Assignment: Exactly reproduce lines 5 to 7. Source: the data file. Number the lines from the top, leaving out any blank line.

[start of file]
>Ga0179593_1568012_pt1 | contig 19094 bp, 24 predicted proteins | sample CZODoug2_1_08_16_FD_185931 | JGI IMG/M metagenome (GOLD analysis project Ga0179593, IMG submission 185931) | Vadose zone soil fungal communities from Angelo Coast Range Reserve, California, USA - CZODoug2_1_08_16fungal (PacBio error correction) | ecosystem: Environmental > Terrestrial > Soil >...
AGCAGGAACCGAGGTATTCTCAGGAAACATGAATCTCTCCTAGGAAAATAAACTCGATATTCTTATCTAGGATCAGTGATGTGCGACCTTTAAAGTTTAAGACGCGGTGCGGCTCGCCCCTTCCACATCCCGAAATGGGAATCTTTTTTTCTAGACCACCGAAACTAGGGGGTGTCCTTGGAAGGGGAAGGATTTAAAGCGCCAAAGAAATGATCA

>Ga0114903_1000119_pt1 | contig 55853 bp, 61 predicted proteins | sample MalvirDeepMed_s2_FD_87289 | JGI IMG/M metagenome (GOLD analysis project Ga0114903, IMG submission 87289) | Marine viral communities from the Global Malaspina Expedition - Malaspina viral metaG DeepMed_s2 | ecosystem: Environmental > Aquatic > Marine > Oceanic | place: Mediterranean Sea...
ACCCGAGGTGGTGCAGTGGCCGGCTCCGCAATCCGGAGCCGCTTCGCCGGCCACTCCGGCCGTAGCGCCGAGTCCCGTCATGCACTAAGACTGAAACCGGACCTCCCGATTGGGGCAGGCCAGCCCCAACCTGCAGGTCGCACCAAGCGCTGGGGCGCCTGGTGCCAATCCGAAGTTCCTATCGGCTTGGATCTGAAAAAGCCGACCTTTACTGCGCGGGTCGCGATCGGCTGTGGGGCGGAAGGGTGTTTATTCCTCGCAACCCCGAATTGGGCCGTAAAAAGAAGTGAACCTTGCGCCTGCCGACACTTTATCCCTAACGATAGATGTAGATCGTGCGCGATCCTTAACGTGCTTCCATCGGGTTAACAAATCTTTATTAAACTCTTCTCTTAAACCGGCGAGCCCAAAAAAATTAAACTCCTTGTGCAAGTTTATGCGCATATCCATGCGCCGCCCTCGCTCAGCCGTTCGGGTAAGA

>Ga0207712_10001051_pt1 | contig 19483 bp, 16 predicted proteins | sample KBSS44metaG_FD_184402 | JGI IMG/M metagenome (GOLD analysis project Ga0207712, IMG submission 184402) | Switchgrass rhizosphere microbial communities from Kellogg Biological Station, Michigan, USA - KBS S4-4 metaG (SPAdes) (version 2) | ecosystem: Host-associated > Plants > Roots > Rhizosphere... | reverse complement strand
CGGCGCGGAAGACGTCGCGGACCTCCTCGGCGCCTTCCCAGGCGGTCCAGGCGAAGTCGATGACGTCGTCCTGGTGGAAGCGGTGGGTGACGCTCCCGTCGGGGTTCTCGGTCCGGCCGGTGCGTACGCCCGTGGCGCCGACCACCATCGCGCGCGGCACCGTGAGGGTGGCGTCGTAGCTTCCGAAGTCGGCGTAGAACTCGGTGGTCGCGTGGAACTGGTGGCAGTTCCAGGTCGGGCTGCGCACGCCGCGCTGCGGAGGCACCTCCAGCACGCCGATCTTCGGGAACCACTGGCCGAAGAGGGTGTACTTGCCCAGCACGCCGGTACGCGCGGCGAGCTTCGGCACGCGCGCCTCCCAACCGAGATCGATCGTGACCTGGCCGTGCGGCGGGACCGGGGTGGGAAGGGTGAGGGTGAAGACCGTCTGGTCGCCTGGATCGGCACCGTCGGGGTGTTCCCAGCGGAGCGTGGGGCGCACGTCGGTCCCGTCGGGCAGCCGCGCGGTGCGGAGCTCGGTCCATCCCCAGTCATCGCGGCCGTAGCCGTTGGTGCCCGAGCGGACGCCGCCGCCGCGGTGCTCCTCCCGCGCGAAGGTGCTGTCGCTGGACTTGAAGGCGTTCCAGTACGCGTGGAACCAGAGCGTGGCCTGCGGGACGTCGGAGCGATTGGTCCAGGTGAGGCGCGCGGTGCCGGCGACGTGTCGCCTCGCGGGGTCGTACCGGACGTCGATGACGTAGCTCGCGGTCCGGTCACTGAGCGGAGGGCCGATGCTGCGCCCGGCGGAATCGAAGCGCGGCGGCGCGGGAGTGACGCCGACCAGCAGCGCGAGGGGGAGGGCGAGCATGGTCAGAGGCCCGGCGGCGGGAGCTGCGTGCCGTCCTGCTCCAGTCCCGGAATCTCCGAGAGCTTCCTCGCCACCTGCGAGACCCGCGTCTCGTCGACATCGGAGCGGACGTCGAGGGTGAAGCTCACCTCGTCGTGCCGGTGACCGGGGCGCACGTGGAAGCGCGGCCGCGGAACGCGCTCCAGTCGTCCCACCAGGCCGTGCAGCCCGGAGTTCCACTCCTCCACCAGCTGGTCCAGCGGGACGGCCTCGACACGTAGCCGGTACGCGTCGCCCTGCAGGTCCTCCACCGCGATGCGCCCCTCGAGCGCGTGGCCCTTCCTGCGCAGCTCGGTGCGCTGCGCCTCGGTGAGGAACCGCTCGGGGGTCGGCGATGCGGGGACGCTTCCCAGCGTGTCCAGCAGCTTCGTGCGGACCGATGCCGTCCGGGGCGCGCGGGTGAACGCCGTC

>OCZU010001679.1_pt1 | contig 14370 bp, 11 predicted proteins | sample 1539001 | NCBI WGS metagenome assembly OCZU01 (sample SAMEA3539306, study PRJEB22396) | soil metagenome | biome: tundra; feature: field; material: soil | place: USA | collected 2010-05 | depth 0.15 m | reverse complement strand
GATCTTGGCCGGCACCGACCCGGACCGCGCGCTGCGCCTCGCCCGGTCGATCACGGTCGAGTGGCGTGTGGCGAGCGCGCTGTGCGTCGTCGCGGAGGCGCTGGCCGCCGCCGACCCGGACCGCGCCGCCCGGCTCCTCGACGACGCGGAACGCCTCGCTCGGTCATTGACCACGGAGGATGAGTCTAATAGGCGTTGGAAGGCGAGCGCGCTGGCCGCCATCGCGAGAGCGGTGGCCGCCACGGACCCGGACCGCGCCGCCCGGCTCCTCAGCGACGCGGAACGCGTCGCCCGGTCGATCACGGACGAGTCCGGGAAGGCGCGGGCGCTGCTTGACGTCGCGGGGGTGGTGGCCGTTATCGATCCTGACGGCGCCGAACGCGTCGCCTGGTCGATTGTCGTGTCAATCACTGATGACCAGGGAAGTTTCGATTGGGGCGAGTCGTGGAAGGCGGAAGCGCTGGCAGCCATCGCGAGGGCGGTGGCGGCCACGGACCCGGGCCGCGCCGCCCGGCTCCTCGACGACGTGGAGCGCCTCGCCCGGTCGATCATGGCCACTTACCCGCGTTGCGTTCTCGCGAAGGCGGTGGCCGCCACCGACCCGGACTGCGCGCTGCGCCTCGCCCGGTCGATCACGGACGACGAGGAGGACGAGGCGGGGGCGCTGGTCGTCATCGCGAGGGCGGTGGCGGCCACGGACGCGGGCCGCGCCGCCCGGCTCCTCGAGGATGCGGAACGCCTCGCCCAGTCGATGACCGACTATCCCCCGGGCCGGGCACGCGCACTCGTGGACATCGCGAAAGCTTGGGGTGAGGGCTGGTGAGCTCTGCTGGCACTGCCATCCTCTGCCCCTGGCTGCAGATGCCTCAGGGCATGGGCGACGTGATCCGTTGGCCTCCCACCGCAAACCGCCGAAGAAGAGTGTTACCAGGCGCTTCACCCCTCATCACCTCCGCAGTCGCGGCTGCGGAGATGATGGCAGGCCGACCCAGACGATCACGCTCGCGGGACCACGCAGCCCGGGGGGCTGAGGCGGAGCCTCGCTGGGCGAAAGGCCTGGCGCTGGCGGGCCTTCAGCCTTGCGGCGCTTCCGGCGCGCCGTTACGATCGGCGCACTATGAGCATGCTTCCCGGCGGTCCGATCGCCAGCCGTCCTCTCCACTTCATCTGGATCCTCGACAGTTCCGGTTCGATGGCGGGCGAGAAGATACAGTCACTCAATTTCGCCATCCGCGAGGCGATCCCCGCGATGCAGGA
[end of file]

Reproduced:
>Ga0207712_10001051_pt1 | contig 19483 bp, 16 predicted proteins | sample KBSS44metaG_FD_184402 | JGI IMG/M metagenome (GOLD analysis project Ga0207712, IMG submission 184402) | Switchgrass rhizosphere microbial communities from Kellogg Biological Station, Michigan, USA - KBS S4-4 metaG (SPAdes) (version 2) | ecosystem: Host-associated > Plants > Roots > Rhizosphere... | reverse complement strand
CGGCGCGGAAGACGTCGCGGACCTCCTCGGCGCCTTCCCAGGCGGTCCAGGCGAAGTCGATGACGTCGTCCTGGTGGAAGCGGTGGGTGACGCTCCCGTCGGGGTTCTCGGTCCGGCCGGTGCGTACGCCCGTGGCGCCGACCACCATCGCGCGCGGCACCGTGAGGGTGGCGTCGTAGCTTCCGAAGTCGGCGTAGAACTCGGTGGTCGCGTGGAACTGGTGGCAGTTCCAGGTCGGGCTGCGCACGCCGCGCTGCGGAGGCACCTCCAGCACGCCGATCTTCGGGAACCACTGGCCGAAGAGGGTGTACTTGCCCAGCACGCCGGTACGCGCGGCGAGCTTCGGCACGCGCGCCTCCCAACCGAGATCGATCGTGACCTGGCCGTGCGGCGGGACCGGGGTGGGAAGGGTGAGGGTGAAGACCGTCTGGTCGCCTGGATCGGCACCGTCGGGGTGTTCCCAGCGGAGCGTGGGGCGCACGTCGGTCCCGTCGGGCAGCCGCGCGGTGCGGAGCTCGGTCCATCCCCAGTCATCGCGGCCGTAGCCGTTGGTGCCCGAGCGGACGCCGCCGCCGCGGTGCTCCTCCCGCGCGAAGGTGCTGTCGCTGGACTTGAAGGCGTTCCAGTACGCGTGGAACCAGAGCGTGGCCTGCGGGACGTCGGAGCGATTGGTCCAGGTGAGGCGCGCGGTGCCGGCGACGTGTCGCCTCGCGGGGTCGTACCGGACGTCGATGACGTAGCTCGCGGTCCGGTCACTGAGCGGAGGGCCGATGCTGCGCCCGGCGGAATCGAAGCGCGGCGGCGCGGGAGTGACGCCGACCAGCAGCGCGAGGGGGAGGGCGAGCATGGTCAGAGGCCCGGCGGCGGGAGCTGCGTGCCGTCCTGCTCCAGTCCCGGAATCTCCGAGAGCTTCCTCGCCACCTGCGAGACCCGCGTCTCGTCGACATCGGAGCGGACGTCGAGGGTGAAGCTCACCTCGTCGTGCCGGTGACCGGGGCGCACGTGGAAGCGCGGCCGCGGAACGCGCTCCAGTCGTCCCACCAGGCCGTGCAGCCCGGAGTTCCACTCCTCCACCAGCTGGTCCAGCGGGACGGCCTCGACACGTAGCCGGTACGCGTCGCCCTGCAGGTCCTCCACCGCGATGCGCCCCTCGAGCGCGTGGCCCTTCCTGCGCAGCTCGGTGCGCTGCGCCTCGGTGAGGAACCGCTCGGGGGTCGGCGATGCGGGGACGCTTCCCAGCGTGTCCAGCAGCTTCGTGCGGACCGATGCCGTCCGGGGCGCGCGGGTGAACGCCGTC

>OCZU010001679.1_pt1 | contig 14370 bp, 11 predicted proteins | sample 1539001 | NCBI WGS metagenome assembly OCZU01 (sample SAMEA3539306, study PRJEB22396) | soil metagenome | biome: tundra; feature: field; material: soil | place: USA | collected 2010-05 | depth 0.15 m | reverse complement strand